06/30/2004 12:00AM

Sweet Problem finds rare spot


ETOBICOKE, Ontario - Having a top-class American-bred 3-year-old filly can be frustrating around these parts, with stakes opportunities for them being limited.

But the problem can be easier to accept when you have a filly as talented as Sweet Problem, a Kentucky-bred who is slated to run for trainer Lorne Richards and owner K.K. Sangara here in Saturday's $100,000 Hill 'n' Dale Stakes.

Sweet Problem won her maiden in her third start here last September and was claimed for $50,000 that day by Richards and Sangara.

In seven starts for them, Sweet Problem has banked $228,816.

Sweet Problem finished third in last fall's Glorious Song and this spring's Selene, and followed up by becoming a stakes winner over six furlongs on turf here in the June 13 Alywow.

"I liked that spot," said Richards, who was not particularly concerned that Sweet Problem was making her turf debut.

With most of the best 3-year-old fillies here Canadian-bred, and with the cream of the Canadian-bred 3-year-old fillies heading to Fort Erie for Sunday's $250,000 Bison City Stakes, the 1 1/16-mile Hill 'n' Dale is an inviting spot for Sweet Problem.

Sweet Problem's only previous try at 1 1/16 miles came in the Grade 2 Selene, where she was beaten seven lengths by subsequent Woodbine Oaks winner and odds-on Bison City favorite Eye of the Sphynx. But Richards believes she is capable of better at the distance.

"We hadn't intended to run her in there," said Richards, noting that Sweet Problem had won a 6 1/2-furlong allowance race against older rivals just nine days before the Selene.

Richards said that representatives of Kentucky-based Three Chimneys Farm, which has sold horses for Sangara in the past, pointed out that getting Sweet Problem graded stakes-placed would help her value. That was another reason he took a shot in the Selene.

Richards, who had clicked with 50 percent of his 24 starters at the meeting heading into this week's racing, points out that the next open stakes race for 3-year-old fillies is the Duchess, on Aug. 21.

New condition book, new conditions

The sixth condition book of the meeting began with Wednesday's program and, once again, horsemen discovered some changes.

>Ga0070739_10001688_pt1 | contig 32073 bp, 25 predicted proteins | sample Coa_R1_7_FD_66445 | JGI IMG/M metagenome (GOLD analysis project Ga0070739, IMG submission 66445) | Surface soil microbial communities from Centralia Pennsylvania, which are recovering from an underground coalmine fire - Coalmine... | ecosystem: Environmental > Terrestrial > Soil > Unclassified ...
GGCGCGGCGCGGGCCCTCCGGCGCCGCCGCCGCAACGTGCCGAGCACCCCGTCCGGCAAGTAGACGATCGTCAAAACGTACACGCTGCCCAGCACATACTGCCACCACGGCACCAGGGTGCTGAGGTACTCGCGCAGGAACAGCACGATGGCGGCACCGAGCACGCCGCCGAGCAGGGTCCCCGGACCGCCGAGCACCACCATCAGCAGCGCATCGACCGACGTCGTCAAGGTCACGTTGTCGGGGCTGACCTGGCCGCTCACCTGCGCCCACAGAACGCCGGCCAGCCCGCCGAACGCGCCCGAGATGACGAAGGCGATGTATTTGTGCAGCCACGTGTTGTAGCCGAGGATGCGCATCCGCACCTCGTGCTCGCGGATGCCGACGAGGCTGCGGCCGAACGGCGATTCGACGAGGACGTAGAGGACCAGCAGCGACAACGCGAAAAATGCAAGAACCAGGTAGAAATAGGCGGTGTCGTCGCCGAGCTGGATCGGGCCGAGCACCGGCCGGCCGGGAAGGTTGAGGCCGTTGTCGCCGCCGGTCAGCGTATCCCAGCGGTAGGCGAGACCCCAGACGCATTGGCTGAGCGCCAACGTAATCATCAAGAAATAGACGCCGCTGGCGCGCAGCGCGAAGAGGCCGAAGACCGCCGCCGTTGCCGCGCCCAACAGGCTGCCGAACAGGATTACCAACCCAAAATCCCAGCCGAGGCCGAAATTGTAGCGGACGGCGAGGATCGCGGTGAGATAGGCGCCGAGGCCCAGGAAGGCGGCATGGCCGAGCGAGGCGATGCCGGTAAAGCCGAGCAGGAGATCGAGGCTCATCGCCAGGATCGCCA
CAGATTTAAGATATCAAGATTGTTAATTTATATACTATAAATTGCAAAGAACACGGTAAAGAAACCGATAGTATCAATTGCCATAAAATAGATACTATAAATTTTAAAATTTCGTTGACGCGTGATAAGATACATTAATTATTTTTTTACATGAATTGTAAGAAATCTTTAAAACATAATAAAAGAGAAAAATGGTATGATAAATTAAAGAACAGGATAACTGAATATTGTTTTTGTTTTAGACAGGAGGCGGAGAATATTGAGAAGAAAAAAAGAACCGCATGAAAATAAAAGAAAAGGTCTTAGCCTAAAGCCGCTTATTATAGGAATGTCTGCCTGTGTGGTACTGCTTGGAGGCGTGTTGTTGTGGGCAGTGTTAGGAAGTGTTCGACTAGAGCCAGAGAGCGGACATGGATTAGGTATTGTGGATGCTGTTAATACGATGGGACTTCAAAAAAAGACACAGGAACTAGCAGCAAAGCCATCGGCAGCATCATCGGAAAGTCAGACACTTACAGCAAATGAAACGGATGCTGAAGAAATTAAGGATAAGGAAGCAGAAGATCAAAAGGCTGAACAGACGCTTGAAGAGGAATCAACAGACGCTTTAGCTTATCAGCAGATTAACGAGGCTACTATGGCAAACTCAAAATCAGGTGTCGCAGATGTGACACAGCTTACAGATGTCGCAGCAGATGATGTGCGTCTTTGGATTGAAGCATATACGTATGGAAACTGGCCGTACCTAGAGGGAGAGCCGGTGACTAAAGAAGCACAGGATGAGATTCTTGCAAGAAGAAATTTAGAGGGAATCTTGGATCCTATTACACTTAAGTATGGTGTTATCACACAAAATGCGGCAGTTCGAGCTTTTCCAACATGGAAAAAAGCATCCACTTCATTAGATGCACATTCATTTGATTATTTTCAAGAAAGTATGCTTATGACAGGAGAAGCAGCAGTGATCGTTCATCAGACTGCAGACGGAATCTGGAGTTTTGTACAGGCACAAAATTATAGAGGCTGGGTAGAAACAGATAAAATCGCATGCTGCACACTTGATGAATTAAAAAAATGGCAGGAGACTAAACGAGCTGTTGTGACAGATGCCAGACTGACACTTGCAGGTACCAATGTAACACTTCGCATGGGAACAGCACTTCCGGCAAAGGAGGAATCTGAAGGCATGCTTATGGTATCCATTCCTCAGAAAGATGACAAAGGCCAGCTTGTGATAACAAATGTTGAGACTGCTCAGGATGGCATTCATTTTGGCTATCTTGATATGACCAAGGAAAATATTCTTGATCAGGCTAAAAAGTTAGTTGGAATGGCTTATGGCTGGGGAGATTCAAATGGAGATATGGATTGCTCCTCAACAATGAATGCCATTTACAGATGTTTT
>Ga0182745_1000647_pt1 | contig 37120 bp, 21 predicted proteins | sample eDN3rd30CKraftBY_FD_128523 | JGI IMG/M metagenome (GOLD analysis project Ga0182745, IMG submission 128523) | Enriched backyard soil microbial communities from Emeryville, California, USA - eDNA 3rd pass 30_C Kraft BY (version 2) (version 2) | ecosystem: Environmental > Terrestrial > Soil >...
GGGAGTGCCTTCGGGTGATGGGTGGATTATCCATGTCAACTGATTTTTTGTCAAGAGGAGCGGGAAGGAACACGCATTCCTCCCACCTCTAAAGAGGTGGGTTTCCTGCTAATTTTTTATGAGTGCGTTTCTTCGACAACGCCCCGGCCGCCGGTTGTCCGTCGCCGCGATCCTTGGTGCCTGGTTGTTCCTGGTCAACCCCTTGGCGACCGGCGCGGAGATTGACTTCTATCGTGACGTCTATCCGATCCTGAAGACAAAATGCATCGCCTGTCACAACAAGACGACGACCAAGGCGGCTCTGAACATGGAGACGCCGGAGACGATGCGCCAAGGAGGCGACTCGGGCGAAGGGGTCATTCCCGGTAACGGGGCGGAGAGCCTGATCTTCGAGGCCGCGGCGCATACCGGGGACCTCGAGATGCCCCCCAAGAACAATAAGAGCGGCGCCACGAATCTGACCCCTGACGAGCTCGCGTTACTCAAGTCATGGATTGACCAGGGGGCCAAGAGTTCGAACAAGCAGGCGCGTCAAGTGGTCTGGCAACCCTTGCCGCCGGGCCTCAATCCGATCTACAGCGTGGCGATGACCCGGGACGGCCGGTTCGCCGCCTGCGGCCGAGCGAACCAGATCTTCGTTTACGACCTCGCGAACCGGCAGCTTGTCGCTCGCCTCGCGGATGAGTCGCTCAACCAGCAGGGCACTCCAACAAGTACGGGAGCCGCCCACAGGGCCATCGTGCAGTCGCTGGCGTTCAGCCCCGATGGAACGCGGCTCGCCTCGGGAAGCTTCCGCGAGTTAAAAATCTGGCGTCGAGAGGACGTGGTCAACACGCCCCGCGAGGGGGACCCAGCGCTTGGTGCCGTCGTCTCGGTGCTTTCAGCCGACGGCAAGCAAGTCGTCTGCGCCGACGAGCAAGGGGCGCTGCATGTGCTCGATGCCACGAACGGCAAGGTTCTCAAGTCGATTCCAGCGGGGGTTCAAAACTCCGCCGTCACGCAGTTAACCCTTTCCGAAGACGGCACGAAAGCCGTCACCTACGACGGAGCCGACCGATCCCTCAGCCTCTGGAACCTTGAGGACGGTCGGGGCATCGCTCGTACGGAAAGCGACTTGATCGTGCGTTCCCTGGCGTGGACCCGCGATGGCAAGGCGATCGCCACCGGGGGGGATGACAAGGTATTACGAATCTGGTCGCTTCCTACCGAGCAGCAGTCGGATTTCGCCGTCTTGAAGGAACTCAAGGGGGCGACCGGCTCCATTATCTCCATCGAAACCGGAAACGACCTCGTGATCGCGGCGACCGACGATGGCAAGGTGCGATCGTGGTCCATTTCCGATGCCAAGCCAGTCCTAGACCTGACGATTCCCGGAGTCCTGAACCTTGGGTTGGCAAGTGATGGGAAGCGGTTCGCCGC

Two new categories were unveiled, an Ontario-sired maiden race with a $16,000 optional claiming clause and an Ontario-sired allowance for non-winners of three.

"We decided to experiment with a couple of new types of races," said Chris Evans, Woodbine's director of racing. "We'll see how they go.

"I think we'll give them a couple of shots. If they don't attract enough entries, they'll be scrapped."

The first Ontario-sired allowance for non-winners of three was carded here Thursday, with a purse of $65,600 offered for the seven-furlong turf race for fillies and mares. A colts and geldings version will appear in the next condition book.

"The distance is the most popular on the grounds," said Evans. "If they don't fill reasonably well, we'll know we're going to have a difficult time."

Thursday's race drew 13 entrants.

Ontario-sired maiden and first-level allowance races began here in 2002.

"The maiden filled right from the beginning," said Evans. "The non-winners of two were fairly light but were getting fuller fields last year and are even better this year.

"Sometimes, you have to persevere a little bit."

Evans acknowledges that the maiden/optional claiming and first- and second-level allowance/optional claiming races have not been particularly well received and their claiming prices already have undergone some revisions.

Evans said most of negative feedback was over the fact that such races offered an easy target for a "legitimate" maiden special or allowance horse. Woodbine had believed that the significantly lower purses for these races would have been a deterrent to going for the easy money and losing the condition.

"To be fair, we have had some very legitimate horses drop in and win these races," said Evans. "I don't think the word's totally around, or at least it's not totally understood, that if you win one of these races you've blown an allowance condition."

The first Ontario-sired maiden race with a $16,000 claiming option was scheduled to be run here on Friday, but the seven-furlong race attracted only five fillies and mares and was passed over. The $21,000 purse is the same as the purse offered for regular maiden $16,000 claimers at a sprint distance.

"We already had maiden special weight races and open maiden races with a claiming option of $25,000," said Evans.

"We don't want to overdo that particular type of race, when you've got an Ontario-sired horse who can't compete.

"Right now we're trying to achieve a mix. When you don't want to run for a price, you don't have to."

Evans said new types of races are initiated by the direction of the racing committee, of which he and racing secretary Steve Lym are members.

Other committee members include David Willmot, Woodbine's chairman and chief executive officer; Hugh Mitchell, senior vice president, racing; John Whitson, vice president, Thoroughbred racing; and members of the board of directors such as Bob Anderson, Bill Graham, and Mark Frostad There is no official input from horsemen.

"The HBPA is free to make suggestions for races, which will be brought up with the racing committee," said Evans.

Perfect Soul ready for Churchill trip

Perfect Soul worked five furlongs in 1:01.80 on the turf training track here Wednesday and was slated to ship out the following morning for Churchill Downs and Saturday's Firecracker Breeders' Cup Handicap.

Roger Attfield, who trains Perfect Soul for owner-breeder Charles Fipke, said Kentucky rider Larry Melancon has the call for the Grade 2, $250,000 Firecracker, a one-mile turf race.